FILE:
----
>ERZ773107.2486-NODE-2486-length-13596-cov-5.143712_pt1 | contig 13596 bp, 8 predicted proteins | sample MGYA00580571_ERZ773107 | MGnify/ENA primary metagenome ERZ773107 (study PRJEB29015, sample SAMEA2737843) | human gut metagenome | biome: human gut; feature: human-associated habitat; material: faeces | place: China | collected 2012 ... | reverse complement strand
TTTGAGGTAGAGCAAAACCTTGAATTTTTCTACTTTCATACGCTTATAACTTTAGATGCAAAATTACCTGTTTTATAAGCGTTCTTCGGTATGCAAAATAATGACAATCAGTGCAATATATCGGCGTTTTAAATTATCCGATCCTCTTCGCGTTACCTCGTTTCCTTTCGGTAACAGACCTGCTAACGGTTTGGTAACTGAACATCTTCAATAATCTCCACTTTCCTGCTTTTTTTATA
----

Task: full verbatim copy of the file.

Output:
>ERZ773107.2486-NODE-2486-length-13596-cov-5.143712_pt1 | contig 13596 bp, 8 predicted proteins | sample MGYA00580571_ERZ773107 | MGnify/ENA primary metagenome ERZ773107 (study PRJEB29015, sample SAMEA2737843) | human gut metagenome | biome: human gut; feature: human-associated habitat; material: faeces | place: China | collected 2012 ... | reverse complement strand
TTTGAGGTAGAGCAAAACCTTGAATTTTTCTACTTTCATACGCTTATAACTTTAGATGCAAAATTACCTGTTTTATAAGCGTTCTTCGGTATGCAAAATAATGACAATCAGTGCAATATATCGGCGTTTTAAATTATCCGATCCTCTTCGCGTTACCTCGTTTCCTTTCGGTAACAGACCTGCTAACGGTTTGGTAACTGAACATCTTCAATAATCTCCACTTTCCTGCTTTTTTTATA